The Canadian auto industry has the expertise and resources to build all sorts of vehicles and parts for dozens of automakers, but what if we had an all-Canadian engineered, supplied and built, lightweight electric vehicle?
At the beginning of the year, the Automotive Parts Manufacturers’ Association (APMA) challenged industry stakeholders, businesses and post-secondary institutions to work on Project Arrow, named after the all-Canadian-made Avro Arrow interceptor aircraft from the 1950s. We now know what it will look like.
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The winning design, chosen out of nine complete submissions, comes from Carleton University’s School of Industrial Design in Ottawa. A total of 93 Canadian companies are involved in the project, which is entering the engineering phase.
Unsurprisingly, the vehicle is shaped like a compact SUV—by far the most popular segment right now and likely for years to come. And naturally, in a country where two provinces have already announced plans to ban sales of gasoline-only vehicles (Quebec in 2035 and British Columbia in 2040), the Arrow is also fully electric.
The lines are quite futuristic. The gigantic panoramic roof is framed by rails that merge into the floating rear spoiler, the ultra-thin headlights extend all the way to the doors, while the mirrors are replaced by cameras. The fan-style alloy wheels are impossible to miss, either.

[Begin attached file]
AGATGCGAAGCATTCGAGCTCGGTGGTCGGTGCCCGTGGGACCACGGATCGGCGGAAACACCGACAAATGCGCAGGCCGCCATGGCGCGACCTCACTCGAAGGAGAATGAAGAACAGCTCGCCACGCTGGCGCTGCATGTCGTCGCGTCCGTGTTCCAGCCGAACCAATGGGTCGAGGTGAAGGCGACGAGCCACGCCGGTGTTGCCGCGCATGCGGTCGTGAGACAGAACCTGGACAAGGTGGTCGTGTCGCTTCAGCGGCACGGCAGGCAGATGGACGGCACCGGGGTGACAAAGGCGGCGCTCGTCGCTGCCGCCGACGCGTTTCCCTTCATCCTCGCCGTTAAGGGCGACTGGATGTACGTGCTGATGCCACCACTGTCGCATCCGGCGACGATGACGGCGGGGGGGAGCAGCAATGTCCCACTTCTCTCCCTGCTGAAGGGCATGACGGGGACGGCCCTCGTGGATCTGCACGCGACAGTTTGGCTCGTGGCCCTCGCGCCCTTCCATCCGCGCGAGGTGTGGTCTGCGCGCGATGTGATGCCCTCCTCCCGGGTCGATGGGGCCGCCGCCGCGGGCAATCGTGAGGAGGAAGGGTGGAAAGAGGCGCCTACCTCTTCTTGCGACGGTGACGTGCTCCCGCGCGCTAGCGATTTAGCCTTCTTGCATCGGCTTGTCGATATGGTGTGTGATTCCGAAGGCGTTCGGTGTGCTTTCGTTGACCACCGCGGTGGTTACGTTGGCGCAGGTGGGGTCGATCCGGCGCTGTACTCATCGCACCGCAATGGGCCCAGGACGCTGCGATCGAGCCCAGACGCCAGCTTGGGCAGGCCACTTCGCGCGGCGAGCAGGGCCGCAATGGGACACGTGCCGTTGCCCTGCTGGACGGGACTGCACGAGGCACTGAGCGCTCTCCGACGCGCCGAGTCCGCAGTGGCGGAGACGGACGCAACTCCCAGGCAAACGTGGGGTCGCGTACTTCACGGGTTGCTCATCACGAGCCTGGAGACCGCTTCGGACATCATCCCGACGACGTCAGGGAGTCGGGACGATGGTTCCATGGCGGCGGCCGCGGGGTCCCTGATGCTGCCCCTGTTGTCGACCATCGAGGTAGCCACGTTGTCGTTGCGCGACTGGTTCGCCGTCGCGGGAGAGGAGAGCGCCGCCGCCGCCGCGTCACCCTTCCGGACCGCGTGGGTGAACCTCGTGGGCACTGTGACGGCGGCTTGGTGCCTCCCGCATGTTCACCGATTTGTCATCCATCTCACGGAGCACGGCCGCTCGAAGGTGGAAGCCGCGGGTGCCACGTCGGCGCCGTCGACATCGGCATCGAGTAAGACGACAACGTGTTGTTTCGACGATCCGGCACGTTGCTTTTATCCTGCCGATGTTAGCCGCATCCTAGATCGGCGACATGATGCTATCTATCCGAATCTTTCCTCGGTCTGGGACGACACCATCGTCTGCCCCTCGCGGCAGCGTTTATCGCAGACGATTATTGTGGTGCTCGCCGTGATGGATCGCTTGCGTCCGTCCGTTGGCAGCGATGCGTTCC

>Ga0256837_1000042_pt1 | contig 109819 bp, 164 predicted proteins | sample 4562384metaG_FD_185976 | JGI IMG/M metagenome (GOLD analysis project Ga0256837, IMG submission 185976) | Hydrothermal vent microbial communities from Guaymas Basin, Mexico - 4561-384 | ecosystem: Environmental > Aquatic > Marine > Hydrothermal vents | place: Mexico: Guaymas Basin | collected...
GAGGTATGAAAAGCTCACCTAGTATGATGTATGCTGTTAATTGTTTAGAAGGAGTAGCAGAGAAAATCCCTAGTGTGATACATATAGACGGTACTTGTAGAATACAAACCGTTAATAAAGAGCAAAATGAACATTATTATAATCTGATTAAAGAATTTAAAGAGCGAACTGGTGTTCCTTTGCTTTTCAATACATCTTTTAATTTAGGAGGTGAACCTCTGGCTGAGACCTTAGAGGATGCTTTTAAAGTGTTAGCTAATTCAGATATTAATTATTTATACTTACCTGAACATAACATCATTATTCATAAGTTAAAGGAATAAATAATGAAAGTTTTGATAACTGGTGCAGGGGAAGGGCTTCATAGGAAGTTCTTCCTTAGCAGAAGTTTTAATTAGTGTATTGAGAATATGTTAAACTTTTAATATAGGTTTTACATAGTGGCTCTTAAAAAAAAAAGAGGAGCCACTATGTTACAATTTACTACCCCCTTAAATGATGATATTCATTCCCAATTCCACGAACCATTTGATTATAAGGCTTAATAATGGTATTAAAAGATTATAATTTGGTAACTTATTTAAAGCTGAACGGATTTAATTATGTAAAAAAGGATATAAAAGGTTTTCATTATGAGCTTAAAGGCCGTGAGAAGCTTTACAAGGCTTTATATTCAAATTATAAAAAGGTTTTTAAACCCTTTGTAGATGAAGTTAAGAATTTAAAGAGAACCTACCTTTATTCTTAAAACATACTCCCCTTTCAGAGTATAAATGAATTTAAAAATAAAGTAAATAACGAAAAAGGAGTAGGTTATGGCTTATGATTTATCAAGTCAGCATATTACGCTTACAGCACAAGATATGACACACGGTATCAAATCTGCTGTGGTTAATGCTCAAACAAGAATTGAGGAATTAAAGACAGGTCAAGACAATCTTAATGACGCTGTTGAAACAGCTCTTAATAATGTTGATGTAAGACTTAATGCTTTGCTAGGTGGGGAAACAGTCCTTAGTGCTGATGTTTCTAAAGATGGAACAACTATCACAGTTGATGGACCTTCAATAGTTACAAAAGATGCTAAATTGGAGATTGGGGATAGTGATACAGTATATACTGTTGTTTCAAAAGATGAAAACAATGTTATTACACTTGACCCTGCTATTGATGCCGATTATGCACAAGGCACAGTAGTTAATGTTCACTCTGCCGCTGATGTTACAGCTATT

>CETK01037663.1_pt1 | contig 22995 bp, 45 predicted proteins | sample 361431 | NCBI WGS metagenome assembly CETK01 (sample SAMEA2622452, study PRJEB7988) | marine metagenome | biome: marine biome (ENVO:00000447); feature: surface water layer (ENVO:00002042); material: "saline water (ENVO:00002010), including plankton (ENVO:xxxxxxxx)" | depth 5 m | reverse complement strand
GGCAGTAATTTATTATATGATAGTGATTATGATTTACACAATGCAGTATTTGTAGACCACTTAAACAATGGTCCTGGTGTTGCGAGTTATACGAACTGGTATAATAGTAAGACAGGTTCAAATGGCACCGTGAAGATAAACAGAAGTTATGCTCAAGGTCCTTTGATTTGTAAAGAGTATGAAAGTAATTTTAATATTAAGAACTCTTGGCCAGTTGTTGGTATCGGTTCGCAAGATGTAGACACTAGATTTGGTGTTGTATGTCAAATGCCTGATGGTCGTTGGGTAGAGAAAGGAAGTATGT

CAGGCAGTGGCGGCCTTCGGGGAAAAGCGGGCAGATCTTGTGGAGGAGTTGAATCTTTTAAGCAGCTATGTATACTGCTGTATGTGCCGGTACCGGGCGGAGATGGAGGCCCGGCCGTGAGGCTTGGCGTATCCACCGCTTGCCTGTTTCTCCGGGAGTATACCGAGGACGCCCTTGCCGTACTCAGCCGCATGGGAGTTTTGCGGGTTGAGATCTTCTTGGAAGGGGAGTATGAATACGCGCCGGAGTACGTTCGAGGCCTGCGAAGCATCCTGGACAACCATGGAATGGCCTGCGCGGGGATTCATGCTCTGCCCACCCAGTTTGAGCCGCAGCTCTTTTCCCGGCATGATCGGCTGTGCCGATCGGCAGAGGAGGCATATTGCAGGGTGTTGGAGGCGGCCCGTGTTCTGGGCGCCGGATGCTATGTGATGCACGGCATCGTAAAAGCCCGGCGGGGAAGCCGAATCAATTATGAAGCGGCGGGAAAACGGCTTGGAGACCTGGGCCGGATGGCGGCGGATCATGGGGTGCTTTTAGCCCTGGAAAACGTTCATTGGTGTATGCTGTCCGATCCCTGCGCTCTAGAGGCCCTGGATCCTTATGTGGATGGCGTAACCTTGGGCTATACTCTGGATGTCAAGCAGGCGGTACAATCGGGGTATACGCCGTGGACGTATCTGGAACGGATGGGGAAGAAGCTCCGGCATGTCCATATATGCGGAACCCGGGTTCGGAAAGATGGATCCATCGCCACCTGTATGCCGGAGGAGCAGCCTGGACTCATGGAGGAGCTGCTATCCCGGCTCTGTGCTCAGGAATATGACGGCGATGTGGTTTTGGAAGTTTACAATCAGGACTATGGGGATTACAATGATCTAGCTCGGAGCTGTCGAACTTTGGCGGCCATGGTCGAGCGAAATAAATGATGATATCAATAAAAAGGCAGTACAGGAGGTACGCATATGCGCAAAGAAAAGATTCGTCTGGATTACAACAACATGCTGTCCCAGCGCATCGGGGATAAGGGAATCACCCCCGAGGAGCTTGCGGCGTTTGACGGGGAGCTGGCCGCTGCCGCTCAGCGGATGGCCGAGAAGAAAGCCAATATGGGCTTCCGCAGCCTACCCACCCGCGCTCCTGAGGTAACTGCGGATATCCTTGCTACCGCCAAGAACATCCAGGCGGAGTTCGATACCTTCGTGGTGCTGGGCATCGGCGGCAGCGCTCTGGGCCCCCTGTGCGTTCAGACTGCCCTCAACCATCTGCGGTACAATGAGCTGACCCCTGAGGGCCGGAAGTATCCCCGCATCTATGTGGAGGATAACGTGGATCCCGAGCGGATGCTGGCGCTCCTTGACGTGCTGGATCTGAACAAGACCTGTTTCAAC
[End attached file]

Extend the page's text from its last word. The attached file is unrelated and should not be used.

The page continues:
Since this is just a design study, the technical aspects of the Arrow have yet to be discussed. The concept will be virtually unveiled in 2021 and released as a prototype the following year thanks to a team led by the University of Ontario’ Institute of Technology. It will then tour auto shows, exhibitions and automakers’ headquarters—provided the COVID-19 pandemic is ancient history.
APMA president Flavio Volpe estimates that building a concept will cost up to $2 million. Developing such a vehicle for series production would require an investment of at least $1 billion, however.
Volpe says it’s still too early to talk about production, but he’s also leaving the door wide open to any domestic company that wants to build the Arrow at volume.
To learn more, go to projectarrow.ca.